Bolts of lightning allowed for fleeting illuminations on the hectic boulevard as I attempted a brisk stride to avoid the downpour. Unable to maintain the pace, my arthritic knees went on strike, and I stumbled and fell to the sidewalk.
“Why am I so worried about getting wet?” I chuckled to myself. My life ended a month ago, when my husband of 57 years did the unthinkable—died before me. “How could Tom have done that to me?” I thought, attempting unsuccessfully to rise.
“Why do you keep me here God? I’m all alone now,” I cried out loud sitting unharmed, oblivious to the downpour. “I can’t go on anymore. Help me God, please,” I begged with my hands extended to the heavens.
Assorted umbrellas with gawking eyes of disbelief maneuvered past me as I slumped crying.
“Lady, can you move out of the way?” exclaimed a young man attempting to navigate a double stroller through the crowds and puddles.
“Ma’am, are you ok? Can I help you?” a mannered, elderly gentleman offered his hand to assist me up.
“Yes, thank you. I guess I made a spectacle of myself,” I confessed smoothing my drenched clothes as I rose.
“I was heading into the library. Would you care to join me?” he asked. “Oh, I’m sorry, where are my manners? I’m Michael.”
“That would be nice Michael, I’m Annie,” I responded attempting to smile as I followed him into the public establishment. “In all my 80 years, I had never brazed the doors of this library,” I thought.
We escaped from the torrential rain into the massive marble foyer, where I gazed at the three levels and the surreal sky ceiling. Without warning, Michael motioned for me to stop. He closed his eyes and rubbed his hands gently across the back of a worn leather chair in the reading room.
“Oh, how I love to imagine all the contented years of stories read in this chair. All the laughter and all the tears, as readers left their cares behind and escaped into another place and time,” Michael proclaimed.
“You must come here often,” I surmised.
“Oh yes, just to inhale the activity and imagine all the wonderful adventures spilling out of these books. You see, I can’t read anymore. I developed macular degeneration.”
“I’m sorry, that must be hard on you, not being able to read.”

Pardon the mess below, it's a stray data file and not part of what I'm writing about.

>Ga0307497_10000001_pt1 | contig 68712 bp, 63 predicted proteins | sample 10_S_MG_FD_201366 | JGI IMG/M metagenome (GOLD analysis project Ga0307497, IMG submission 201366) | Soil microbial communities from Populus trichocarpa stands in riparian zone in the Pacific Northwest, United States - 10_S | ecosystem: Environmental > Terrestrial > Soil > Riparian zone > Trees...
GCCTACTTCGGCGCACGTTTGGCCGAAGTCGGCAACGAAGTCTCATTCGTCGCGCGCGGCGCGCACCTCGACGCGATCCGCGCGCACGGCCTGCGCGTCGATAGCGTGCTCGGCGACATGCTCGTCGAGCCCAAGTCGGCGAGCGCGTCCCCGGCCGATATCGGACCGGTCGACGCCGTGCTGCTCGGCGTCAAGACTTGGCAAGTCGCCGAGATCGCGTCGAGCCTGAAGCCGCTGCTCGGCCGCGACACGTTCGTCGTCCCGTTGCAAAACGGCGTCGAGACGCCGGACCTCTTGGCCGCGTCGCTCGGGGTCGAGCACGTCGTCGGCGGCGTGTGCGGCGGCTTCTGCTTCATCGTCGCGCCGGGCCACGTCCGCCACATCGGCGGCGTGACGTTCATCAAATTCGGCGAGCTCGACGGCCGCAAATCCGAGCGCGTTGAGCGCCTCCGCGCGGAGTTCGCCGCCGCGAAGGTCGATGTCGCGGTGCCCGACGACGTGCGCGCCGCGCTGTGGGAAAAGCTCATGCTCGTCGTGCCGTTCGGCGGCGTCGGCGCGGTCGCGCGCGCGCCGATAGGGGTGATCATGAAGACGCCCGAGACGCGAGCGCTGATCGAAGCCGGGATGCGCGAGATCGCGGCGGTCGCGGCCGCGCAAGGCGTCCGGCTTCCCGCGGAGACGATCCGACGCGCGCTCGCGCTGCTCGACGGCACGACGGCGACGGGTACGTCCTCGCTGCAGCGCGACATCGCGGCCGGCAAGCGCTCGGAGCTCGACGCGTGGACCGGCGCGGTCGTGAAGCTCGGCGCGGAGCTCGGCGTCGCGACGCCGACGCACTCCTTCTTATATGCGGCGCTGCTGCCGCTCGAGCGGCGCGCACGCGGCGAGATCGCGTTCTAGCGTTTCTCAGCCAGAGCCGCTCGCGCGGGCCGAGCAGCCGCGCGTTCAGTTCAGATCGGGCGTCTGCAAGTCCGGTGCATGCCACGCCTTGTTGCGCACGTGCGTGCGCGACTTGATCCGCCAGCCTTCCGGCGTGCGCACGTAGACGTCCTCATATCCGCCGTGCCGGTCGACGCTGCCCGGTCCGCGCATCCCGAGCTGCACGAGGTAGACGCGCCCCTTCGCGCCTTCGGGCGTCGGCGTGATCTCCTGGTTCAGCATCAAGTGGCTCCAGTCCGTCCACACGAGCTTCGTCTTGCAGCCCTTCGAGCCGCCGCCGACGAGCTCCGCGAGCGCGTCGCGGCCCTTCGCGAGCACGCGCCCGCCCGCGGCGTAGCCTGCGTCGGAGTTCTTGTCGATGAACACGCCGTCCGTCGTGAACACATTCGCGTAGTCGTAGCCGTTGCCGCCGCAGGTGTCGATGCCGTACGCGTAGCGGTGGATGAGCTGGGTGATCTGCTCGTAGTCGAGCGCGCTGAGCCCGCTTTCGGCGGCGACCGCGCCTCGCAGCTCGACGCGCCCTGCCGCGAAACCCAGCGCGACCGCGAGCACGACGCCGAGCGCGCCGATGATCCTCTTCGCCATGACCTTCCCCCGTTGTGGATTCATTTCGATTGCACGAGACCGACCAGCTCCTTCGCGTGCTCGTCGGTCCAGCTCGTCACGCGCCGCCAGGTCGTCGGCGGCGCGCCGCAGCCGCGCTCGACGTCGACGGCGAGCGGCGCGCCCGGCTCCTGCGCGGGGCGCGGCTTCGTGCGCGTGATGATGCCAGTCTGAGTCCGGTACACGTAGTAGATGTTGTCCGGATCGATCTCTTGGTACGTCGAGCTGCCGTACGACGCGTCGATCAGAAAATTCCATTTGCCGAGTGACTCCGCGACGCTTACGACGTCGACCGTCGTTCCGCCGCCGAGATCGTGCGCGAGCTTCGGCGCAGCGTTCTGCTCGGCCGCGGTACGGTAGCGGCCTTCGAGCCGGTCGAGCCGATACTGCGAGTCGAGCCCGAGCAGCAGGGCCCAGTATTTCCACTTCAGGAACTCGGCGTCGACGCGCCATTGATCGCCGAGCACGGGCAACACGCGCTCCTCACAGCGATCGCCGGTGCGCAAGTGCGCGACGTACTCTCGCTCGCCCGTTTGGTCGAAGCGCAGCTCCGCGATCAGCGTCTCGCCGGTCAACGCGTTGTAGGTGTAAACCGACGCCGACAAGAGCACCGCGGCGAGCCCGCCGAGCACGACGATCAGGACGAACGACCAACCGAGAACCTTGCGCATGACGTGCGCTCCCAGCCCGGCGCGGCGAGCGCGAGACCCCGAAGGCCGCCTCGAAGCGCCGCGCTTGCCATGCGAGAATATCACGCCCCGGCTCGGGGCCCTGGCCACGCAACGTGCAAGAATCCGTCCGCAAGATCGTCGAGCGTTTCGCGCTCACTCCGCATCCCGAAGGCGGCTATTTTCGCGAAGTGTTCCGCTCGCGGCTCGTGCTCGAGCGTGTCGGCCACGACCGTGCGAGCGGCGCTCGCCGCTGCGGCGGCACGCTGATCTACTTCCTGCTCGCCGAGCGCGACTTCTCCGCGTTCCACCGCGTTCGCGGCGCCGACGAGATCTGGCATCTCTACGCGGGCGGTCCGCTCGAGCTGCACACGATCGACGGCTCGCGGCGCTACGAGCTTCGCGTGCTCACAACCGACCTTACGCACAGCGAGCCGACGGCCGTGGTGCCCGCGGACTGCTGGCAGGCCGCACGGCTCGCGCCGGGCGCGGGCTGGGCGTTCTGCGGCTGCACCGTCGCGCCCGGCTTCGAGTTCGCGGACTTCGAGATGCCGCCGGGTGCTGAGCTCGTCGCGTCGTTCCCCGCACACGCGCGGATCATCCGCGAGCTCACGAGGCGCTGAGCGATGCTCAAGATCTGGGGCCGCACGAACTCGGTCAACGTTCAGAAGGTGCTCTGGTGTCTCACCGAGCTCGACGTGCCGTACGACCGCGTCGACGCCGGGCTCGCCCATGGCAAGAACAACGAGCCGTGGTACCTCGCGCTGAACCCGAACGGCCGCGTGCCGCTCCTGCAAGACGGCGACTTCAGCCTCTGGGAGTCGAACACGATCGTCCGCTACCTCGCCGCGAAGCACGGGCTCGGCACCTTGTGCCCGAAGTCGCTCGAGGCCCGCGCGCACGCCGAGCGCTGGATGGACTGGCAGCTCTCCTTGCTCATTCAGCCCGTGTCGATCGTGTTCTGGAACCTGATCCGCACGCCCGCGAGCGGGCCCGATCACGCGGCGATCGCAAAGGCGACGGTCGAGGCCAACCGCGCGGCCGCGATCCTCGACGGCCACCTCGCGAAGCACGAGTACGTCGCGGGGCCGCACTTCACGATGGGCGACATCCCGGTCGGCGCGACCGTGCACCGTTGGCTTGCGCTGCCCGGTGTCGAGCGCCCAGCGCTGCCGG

“Yes, it was until God and I talked it over. I understand now that God gives and God takes away, all to serve His purpose. It’s not ours to understand or ask why; we are just here to obey His will.”
“Hey, do you know what time it is?” he asked.
I glanced at my watch and responded, “It’s 3pm.”
“Great! It’s story time in the kid’s corner.”
“We’re not too old for that sorta thing?” I asked reluctantly.
“I’m not sure about you, but I’m not. They say you go through a second childhood when you hit eighty, so that should make me… five again.”
We arrived at the section in time to hear the librarian announce that the reader was in a car accident, and would not be coming.
“I’m sorry we will have to cancel, unless one of the parents would like to read?” the librarian inquired scanning the room.
Before I realized it, Michael had raised my hand and volunteered me for the position. Everyone clapped as I reluctantly walked to the reader’s circle, where the librarian handed over the book titled, “Me and My Angel.” With each page I read, the heaviness in my heart lifted as my voice rang out with more expression and animation. After I concluded, the librarian asked if I would be willing to return every day at 3pm for a repeat performance. Smiling and hugging her, I was delighted to accept the offer. As the crowd dispersed, I searched for Michael, but to no avail.
“Is there something wrong?” the librarian asked, observing my confusion.
“I was just looking for the gentlemen that walked in with me.”
“I’m sorry, but you came into the children’s section alone,” the librarian gently retorted.
“But the elderly gentlemen that raised my hand to read?” I pleaded.
The librarian just shook her head without speaking.
I pondered for a moment and exclaimed, “Well, if there is one thing I’ve learned today; it’s that we’re really never alone.”
“Thank you God for sending Michael to restore my faith in the life You gave me,” I prayed out loud.
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